The published studies of GSTP1 and EPHX1 above have largely examined associations with COPD susceptibility. The present study is the first association analysis examining genetic influences on the response to a specific therapy for COPD or emphysema. In a study of outcomes from thoracic surgery, Shaw and colleagues genotyped six polymorphisms in five genes, finding associations for SNPs in tumor necrosis factor (TNF) and interleukin-6 (IL6) with the risk of complications in 155 patients undergoing lung resections for cancer . On average, their patients had relatively preserved baseline pulmonary function. In addition, multiple studies have examined genetic and genomic factors influencing outcomes from cardiac surgery .
Our study has several limitations. In NETT, DNA samples were collected at various times following enrollment, and not prior to randomization. Because subjects were recruited into the NETT Genetics Ancillary Study after enrollment into NETT, we could not examine whether genetic variants influenced survival post-LVRS, since patients who died soon after enrollment (e.g. peri-operative deaths) would not be included in the study.
In our analyses of four phenotypes and five genes, including multiple SNPs in those genes, it is possible that the positive results represent spurious associations due to the multiple tests performed. Using a more stringent p-value of 0.01, only three of the genotype-phenotype associations in our study (two SNPs in GSTP1 and one in EPHX1) remained significant. In the complex trait genetics literature, there is no clear consensus regarding the optimal statistical methodology to control for multiple testing . Increasingly, replication of the findings in an independent population has emerged as the standard for confirming a true genetic association . A limitation of our study is the lack of a suitable replication population. Other clinical trials of LVRS  would likely be underpowered for an adequate replication study, even if DNA were collected on all subjects in these studies. For example, in the combined analysis of the Canadian Lung Volume Reduction Study and the Overholt-Blue Cross Emphysema Surgery Trial, one of the largest LVRS trials outside of NETT, only 58 patients were randomized to surgery . For a replication study, ideally one targets a sample size at least as large as in the original study .
In the NETT Genetics Ancillary Study, we were able to identify variants in two genes, GSTP1 and EPHX1, which may predict outcome from LVRS, even when accounting for clinically-defined subgroups based on radiographic emphysema distribution and baseline exercise capacity. This represents the first genetic association for response to a specific therapy for COPD. Given that an adequate clinical trial population for replication is unlikely to become available, alternative methodologies must be employed to validate our findings and to confirm their eventual clinical relevance.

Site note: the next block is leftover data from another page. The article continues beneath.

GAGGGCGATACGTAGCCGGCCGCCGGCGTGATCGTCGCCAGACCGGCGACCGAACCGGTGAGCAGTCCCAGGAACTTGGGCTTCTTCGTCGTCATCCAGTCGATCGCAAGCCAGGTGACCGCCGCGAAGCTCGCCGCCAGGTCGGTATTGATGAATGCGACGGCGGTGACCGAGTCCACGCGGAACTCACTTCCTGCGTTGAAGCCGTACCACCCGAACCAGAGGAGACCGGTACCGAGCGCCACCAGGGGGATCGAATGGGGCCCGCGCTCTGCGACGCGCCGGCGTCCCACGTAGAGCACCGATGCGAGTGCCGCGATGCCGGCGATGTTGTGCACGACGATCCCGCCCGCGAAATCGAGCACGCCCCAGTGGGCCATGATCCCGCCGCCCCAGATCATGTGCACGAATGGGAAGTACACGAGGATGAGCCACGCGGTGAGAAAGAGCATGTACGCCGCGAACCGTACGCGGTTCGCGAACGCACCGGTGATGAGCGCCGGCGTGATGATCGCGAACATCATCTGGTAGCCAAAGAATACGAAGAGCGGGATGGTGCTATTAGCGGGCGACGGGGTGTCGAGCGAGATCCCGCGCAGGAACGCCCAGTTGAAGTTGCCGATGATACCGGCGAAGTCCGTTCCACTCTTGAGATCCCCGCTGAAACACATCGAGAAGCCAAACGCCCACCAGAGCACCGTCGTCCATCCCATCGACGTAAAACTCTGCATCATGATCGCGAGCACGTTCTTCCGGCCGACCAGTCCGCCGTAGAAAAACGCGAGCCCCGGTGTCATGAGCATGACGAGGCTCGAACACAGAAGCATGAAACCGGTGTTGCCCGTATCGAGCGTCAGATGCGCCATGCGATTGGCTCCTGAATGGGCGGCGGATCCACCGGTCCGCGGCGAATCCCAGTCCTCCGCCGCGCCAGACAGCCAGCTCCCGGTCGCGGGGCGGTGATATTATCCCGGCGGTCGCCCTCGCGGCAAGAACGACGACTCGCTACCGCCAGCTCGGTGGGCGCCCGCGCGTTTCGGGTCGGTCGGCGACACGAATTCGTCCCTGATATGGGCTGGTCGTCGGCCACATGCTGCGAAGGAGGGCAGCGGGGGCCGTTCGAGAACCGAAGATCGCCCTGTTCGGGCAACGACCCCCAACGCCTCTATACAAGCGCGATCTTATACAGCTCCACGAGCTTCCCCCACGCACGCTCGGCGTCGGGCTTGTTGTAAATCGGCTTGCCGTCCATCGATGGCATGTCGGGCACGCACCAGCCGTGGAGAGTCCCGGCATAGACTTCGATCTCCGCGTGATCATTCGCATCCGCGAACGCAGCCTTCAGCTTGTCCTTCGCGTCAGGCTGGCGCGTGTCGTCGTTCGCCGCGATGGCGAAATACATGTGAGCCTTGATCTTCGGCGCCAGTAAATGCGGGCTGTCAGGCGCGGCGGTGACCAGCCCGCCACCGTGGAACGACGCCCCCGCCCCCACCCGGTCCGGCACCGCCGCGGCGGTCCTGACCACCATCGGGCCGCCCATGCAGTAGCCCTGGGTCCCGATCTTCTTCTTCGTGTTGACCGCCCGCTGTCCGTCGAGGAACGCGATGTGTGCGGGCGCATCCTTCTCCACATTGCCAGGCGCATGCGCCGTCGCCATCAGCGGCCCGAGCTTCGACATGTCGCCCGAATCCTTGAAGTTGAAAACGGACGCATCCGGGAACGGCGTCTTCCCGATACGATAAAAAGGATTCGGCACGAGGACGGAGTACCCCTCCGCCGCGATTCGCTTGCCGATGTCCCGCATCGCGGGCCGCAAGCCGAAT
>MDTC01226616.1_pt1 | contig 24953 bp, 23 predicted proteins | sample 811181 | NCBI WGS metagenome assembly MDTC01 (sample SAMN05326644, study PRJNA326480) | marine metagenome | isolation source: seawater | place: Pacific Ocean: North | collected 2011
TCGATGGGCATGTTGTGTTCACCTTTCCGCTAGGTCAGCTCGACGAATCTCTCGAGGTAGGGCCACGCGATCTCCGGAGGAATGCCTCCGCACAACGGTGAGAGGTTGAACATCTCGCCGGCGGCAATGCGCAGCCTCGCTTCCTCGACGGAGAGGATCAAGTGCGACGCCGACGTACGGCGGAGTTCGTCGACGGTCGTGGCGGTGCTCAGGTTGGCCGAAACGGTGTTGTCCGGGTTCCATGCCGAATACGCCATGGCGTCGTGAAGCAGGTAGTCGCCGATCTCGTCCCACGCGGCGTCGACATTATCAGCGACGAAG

BODE = Body mass index, airflow Obstruction, Dyspnea, Exercise tolerance
COPD = chronic obstructive pulmonary disease
FEV1 = forced expiratory volume in 1 second
LD = linkage disequilibrium
LVRS = lung volume reduction surgery
NETT = National Emphysema Treatment Trial
SNP = single nucleotide polymorphism
UCSD SOBQ = University of California, San Diego shortness of breath questionnaire
Dr. Silverman has received honoraria, consultant fees, and research grants from GlaxoSmithKline for COPD genetics studies and honoraria from Wyeth, Bayer, and Astra-Zeneca for lectures on COPD genetics. None of the other authors report any relevant competing interests.
CPH designed the analysis, participated in data collection, performed the analyses and interpretation of results, and drafted the manuscript. DLD participated in the conceptualization of the analysis, data collection, and revision of the manuscript. JJR participated in the conceptualization of the analysis, subject recruitment, and revision of the manuscript. EKS participated in the design of the analysis, subject recruitment, data collection, interpretation of the results, and revision of the manuscript. All authors have read and approved the final manuscript.
Single nucleotide polymorphisms (SNP) and genotyping platforms. SNPs genotyped in the NETT Genetics Ancillary Study subjects. Map locations are based on the May 2004 human genome reference sequence (National Center for Biotechnology Information [NCBI] Build 35).
The authors thank Barbara Klanderman, Jody Sylvia, Ankur Patel, Lisa Catalano, and Dawn Ciulla for their assistance with genotyping and sample management. Co-investigators in the NETT Genetics Ancillary Study include Joshua Benditt, Gerard Criner, Malcolm DeCamp, Philip Diaz, Mark Ginsburg, Larry Kaiser, Marcia Katz, Mark Krasna, Neil MacIntyre, Barry Make, Rob McKenna, Fernando Martinez, Zab Mosenifar, Andrew Ries, Paul Scanlon, Frank Sciurba, and James Utz.
This work was supported by National Institutes of Health grants HL080242, HL71393, HL075478, U01HL065899, P01HL083069, a grant from the Alpha-1 Foundation, and an American Lung Association Career Investigator Award. The National Emphysema Treatment Trial was supported by contracts with the National Heart, Lung, and Blood Institute (N01HR76101-N01HR76116, N01HR76118, N01HR76119), the Centers for Medicare and Medicaid Services, and the Agency for Healthcare Research and Quality.
The study sponsors of the NETT Genetics Ancillary Study had no role in study design, data collection, analysis and interpretation, manuscript preparation and submission for publication.